"The TCGA studies are absolutely critical and incredibly important, but what those are is a set of previously untreated patients, and they provide us with sort of the baseline of what is happening across different cancers," he said. "Much more of our emphasis now is on sample sets and types not captured by the TCGA. That would be things like looking at tumor evolution upon treatment and at metastatic versus primary, asking what changes are happening at the local and distant levels."

"For the relatively common cancers where we have adequate sample numbers I think the initial [baseline] analysis work is done," he said.

He added that, in addition to exploration of new sample types, the field was now bringing more advanced analyses to bear on the existing data sets.

"What you are going to see are [studies] going back to that information and integrating across DNA, RNA, and protein in novel manners," Mills said, noting that having large amounts of genomic and proteomic data across a wide range of cancers has enabled the development of increasingly sophisticated tools for their analysis.

"The incredible data trove that is available allows development of the algorithms and also provides the incentive to build them, because you have something to work on," he said. "Our ability to [for instance] call mutations, to determine tumor content versus stroma and different types of stroma from transcriptional profiling and looking at DNA copy number changes, has really greatly improved."

The ongoing development of new analysis tools and their application to existing cancer datasets "will be an ongoing process probably for the next generation," Mills said.

Nearer term, Mills and his colleagues hope to begin using insights gleaned from their analyses to guide patient treatment. For this they are moving from the reverse phase protein array platform to NanoString's nCounter Analysis System, which will allow them to make gene and protein measurements simultaneously. NanoString and MD Anderson announced last year that they are collaborating on such assays.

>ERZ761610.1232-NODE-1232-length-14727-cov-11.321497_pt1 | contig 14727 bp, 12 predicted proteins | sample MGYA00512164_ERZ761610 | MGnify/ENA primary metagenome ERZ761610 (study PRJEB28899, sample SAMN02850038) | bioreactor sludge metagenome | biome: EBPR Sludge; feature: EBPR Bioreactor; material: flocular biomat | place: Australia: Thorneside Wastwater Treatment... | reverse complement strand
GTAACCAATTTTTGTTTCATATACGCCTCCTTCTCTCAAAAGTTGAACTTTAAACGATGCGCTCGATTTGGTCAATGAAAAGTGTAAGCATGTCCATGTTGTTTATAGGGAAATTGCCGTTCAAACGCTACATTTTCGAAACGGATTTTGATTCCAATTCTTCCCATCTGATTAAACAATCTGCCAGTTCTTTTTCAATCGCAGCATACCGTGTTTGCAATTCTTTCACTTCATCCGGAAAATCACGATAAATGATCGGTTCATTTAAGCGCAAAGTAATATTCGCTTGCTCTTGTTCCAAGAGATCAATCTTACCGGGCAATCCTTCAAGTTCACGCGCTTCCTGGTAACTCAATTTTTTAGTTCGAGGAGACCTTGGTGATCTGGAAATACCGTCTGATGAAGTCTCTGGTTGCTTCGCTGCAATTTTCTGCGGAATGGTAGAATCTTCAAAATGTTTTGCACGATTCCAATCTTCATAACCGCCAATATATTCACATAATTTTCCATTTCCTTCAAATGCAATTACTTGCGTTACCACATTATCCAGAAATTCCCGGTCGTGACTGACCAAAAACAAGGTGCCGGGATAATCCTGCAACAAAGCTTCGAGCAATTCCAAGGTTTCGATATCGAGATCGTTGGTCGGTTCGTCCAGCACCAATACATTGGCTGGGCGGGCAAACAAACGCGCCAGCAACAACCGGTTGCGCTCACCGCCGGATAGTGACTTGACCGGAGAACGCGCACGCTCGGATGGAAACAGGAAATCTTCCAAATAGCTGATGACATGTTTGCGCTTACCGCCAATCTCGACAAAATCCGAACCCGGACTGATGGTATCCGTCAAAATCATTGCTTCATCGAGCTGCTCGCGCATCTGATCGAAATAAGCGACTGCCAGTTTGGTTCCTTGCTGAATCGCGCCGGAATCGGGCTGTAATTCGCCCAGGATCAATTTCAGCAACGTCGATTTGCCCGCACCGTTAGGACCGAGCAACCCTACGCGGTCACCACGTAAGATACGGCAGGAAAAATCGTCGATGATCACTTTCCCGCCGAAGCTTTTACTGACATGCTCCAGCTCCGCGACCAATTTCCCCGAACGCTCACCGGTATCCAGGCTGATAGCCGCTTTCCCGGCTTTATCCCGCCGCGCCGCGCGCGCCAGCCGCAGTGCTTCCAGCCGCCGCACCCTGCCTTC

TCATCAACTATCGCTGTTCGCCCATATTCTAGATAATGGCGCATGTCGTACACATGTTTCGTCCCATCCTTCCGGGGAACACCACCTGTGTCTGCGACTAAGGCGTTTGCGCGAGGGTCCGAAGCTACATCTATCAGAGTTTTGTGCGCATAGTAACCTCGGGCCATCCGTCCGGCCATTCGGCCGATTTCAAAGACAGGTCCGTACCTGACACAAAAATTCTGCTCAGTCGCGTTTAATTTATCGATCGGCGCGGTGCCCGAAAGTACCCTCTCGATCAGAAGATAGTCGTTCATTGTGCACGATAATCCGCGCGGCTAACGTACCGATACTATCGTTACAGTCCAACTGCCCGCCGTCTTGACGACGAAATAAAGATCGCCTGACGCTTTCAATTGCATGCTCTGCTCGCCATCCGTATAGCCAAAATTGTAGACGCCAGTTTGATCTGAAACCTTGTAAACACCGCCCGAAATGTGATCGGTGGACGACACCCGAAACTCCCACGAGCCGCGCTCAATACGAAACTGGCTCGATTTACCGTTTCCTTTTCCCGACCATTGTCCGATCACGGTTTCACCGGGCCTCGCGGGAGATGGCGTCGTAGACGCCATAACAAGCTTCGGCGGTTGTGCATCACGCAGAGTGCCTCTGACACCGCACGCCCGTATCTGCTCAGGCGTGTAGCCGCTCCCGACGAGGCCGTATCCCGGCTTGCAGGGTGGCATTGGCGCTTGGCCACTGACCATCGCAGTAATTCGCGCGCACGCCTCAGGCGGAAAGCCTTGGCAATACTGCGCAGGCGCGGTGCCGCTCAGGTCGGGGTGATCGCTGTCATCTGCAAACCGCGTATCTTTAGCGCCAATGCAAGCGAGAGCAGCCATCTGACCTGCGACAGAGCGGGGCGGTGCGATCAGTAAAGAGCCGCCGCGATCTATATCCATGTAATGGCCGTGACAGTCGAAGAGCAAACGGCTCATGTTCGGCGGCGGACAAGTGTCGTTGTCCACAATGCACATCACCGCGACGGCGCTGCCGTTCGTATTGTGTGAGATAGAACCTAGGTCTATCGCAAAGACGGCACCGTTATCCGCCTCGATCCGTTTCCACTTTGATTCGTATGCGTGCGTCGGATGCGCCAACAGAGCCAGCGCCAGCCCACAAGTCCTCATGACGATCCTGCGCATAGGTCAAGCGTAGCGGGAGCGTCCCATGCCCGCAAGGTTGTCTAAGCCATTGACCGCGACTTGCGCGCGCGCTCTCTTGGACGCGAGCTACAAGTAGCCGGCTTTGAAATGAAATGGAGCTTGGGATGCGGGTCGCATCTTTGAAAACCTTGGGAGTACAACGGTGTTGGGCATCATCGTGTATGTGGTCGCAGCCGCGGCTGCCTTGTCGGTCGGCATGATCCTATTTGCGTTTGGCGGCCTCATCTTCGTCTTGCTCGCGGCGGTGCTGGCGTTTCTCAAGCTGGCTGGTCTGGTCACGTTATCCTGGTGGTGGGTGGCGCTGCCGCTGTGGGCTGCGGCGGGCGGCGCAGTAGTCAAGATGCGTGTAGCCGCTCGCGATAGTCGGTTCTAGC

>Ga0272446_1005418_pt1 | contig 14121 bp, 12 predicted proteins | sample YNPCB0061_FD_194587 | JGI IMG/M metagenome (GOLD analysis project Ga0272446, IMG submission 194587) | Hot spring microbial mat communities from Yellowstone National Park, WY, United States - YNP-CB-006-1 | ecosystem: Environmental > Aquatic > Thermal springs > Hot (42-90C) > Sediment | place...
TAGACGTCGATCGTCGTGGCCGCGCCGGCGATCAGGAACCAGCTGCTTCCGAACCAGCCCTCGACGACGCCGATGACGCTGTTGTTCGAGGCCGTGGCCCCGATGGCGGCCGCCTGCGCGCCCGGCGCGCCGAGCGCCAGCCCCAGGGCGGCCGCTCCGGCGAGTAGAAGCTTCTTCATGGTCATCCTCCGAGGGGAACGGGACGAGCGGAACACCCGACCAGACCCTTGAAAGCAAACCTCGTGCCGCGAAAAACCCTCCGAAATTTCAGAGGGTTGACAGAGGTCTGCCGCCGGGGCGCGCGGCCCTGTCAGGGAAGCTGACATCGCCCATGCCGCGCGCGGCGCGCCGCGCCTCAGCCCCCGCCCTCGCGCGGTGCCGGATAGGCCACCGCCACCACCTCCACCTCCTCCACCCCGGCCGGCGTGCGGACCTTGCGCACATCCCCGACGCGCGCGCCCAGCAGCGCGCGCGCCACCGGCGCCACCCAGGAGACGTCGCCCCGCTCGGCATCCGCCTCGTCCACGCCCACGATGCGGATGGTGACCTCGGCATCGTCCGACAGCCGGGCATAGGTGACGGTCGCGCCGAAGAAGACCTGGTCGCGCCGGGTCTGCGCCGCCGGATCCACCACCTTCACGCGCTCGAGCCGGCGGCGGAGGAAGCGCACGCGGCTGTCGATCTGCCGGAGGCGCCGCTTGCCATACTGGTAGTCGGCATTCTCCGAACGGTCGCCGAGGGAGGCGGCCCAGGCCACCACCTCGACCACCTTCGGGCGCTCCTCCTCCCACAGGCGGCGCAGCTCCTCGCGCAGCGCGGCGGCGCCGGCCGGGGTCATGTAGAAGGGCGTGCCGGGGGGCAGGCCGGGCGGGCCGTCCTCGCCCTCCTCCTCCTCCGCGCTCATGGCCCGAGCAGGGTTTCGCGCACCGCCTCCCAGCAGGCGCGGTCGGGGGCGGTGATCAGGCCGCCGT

Mills said he and his colleagues decided to move to the nCounter platform for clinical versions of their assays due to what they saw as the platform's greater robustness compared to RPPA.

"We took a careful look at the [RPPA] technology and really felt that it would be hard to do this on a broad basis," he said. "So with that in mind, we approached NanoString to develop a barcoding antibody approach that would allow multiplex analysis on the NanoString platform to go into the clinic."

Mills noted that Theranostics Health, a clinical proteomics firm founded by George Mason University researchers Lance Liotta and Emanuel Petricoin, inventors of the RPPA technique, was using the platform for clinical assays, and that he and his colleagues "are carefully watching what is coming out of Theranostics to see if [RPPA] is a viable and useful [clinical] platform."

"But while they are doing that, we have decided to take a different approach," he said, adding that he was an inventor of some of the technology being used in the NanoString-based workflow.

Assays on the nCounter platform are currently available by contract with NanoString, Mills said, noting that he and his colleagues are currently running them as part of their validation work.

He said that it would likely take six months to a year for he and his colleagues to validate them sufficiently for implementation in a CLIA facility and then another six months or so of additional validation after that.

"An 18-month horizon to be able to use this information in patient management is reasonable," he said.